Wednesday, April 1, 2009

To Boldly Go ... Again?

Variety is reporting that Paramount Pictures is moving forward with a sequel to its May 8 release of its Star Trek franchise relaunch. Yes, before a single ticket has been sold, the studio is moving forward with a sequel. What happens if the movie bombs? Oops, no sequel. Sorry.

I’m admittedly biased. I’m a long time Trekkie, Trekker, Star Trek fan, whatever you want to call me. I was raised on the Channel 11 re-runs of the original Star Trek series in the ‘70s. Star Trek formed my moral foundation growing up. No joke. I actually thought that the Prime Directive (the rule prohibiting the United Federation of Planets from interfering in the social and biological development of any race on any planet) was an actual policy of the U.S. government. I was, of course, outraged to find out it wasn’t. The Original Series remains my favorite. I grew to love the Next Generation late into its third season (which ended in one of the all-time best cliffhangers with Captain Jean-Luc Picard being turned into a Borg). I was hot-and-cold on Deep Space Nine (mainly hot), didn’t think much of Voyager, and thought Enterprise was dreadful. Still explain to me how in the pilot a Klingon can land on Earth circa mid 22nd century and automatically speak English? Heck, according to the story, no one knew what a Klingon was.

I digress. Back to J.J. Abram’s abomination … I mean, relaunch. As a defender of the Star Trek Canon (Original Series and Next Generation for me, think of it as the Five Books of Moses and the Prophets section of the Old Testament/Hebrew Bible), I am highly skeptical. The cast looks interesting, but the Starship Enterprise looks bleh (what's with the bloated engines?--warp nacelles for the Star-tech savy). I question why he had to redesign everything. I thought it would have been cool to design this Original Series prequel (that’s what this relaunch is supposed to be) to look 1950s-ish (with modern special effects). Be true to the series. Of course, Abrams decided against that.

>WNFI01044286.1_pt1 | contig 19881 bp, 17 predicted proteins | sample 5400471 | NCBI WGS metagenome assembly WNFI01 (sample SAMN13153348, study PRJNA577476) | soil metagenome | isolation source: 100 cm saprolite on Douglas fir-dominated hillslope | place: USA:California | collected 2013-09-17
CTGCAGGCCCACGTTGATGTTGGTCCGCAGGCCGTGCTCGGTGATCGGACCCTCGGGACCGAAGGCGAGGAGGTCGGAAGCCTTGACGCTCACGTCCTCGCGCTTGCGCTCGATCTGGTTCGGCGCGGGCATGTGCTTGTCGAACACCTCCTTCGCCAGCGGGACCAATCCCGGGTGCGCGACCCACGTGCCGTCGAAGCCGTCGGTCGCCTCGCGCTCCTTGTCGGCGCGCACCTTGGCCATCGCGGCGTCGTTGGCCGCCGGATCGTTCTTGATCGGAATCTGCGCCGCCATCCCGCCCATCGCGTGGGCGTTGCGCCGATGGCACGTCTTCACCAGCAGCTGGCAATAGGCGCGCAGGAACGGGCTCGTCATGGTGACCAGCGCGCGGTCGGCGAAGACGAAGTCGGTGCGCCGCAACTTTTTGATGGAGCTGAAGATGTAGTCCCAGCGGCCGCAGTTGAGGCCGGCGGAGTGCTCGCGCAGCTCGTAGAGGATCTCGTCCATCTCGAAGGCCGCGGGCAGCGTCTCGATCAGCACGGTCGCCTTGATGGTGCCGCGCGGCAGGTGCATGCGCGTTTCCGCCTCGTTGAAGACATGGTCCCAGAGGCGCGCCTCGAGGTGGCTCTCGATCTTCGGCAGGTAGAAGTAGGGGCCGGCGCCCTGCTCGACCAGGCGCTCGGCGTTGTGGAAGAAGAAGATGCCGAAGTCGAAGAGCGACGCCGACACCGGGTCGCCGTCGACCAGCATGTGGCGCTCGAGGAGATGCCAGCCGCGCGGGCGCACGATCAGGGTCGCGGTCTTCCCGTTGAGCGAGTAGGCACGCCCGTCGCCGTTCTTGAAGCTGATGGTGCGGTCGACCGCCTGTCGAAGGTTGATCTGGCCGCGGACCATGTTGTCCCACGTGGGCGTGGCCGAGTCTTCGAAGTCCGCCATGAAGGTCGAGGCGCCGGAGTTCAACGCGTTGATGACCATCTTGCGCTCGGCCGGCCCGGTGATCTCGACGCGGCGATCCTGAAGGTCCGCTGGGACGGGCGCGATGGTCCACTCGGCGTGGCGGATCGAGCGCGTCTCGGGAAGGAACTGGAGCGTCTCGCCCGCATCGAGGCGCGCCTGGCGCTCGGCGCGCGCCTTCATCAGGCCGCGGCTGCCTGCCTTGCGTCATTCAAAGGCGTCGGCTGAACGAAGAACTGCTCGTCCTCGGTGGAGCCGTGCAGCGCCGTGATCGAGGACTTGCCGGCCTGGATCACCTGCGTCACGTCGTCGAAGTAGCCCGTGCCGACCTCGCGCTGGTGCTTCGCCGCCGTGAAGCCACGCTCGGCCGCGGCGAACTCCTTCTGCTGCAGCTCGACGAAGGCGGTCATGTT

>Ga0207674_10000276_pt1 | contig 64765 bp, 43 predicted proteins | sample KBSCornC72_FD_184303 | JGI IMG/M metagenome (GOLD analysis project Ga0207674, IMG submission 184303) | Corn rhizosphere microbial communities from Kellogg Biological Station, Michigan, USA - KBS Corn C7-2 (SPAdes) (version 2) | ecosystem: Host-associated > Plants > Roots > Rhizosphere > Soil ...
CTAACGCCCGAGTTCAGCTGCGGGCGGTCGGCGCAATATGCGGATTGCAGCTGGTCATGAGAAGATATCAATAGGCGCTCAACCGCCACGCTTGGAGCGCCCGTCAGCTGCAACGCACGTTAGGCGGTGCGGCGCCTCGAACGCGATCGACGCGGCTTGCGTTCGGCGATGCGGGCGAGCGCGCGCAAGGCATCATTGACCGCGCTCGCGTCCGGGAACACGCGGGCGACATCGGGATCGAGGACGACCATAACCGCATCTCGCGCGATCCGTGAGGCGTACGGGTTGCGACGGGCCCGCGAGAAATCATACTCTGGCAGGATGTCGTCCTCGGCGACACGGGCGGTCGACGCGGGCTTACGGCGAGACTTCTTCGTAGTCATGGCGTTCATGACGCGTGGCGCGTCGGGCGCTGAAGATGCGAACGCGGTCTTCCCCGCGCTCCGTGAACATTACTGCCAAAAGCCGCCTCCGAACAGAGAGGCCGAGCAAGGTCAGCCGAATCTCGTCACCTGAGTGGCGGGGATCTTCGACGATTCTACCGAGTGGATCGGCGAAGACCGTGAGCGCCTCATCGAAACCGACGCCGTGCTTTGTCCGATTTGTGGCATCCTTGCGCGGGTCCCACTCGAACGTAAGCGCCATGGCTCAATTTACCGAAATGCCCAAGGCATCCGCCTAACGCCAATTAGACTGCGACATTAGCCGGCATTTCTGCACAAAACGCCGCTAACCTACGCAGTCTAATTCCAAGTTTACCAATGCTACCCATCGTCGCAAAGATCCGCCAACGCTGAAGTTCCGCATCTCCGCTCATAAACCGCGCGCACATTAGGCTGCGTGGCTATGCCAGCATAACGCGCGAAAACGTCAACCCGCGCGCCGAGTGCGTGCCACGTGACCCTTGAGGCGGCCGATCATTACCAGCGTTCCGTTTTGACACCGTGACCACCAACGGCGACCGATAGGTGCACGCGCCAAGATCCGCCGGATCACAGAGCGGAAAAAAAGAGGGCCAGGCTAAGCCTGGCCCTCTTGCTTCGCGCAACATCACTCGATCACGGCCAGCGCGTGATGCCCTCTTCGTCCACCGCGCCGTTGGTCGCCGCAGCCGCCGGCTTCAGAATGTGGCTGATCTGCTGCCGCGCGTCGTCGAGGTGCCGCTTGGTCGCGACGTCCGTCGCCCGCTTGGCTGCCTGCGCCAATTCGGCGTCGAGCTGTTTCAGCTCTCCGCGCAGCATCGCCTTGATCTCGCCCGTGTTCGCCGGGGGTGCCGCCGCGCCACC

What also troubles me is statements by one of the newly hired writers for the sequel, Alex Kurtzman: “With a franchise rebirth, the first movie has to be about origin. But with a second, you have the opportunity to explore incredibly exciting things.” It’s as if there a built-in excuse for this relaunch to not be a good movie. ‘Oh, it’s an origins movie, but wait for the action-packed sequel!” Here’s a novel thought: why don’t they just make a good movie?

I’ll go see the relaunch with a bag full of biases, but I’ll hope for the best. You can be true to the canon and bring in new audiences. The problem may be in trying to attract a new audience Abrams may alienate the core audience and then be left with a box office flop and an aborted sequel.

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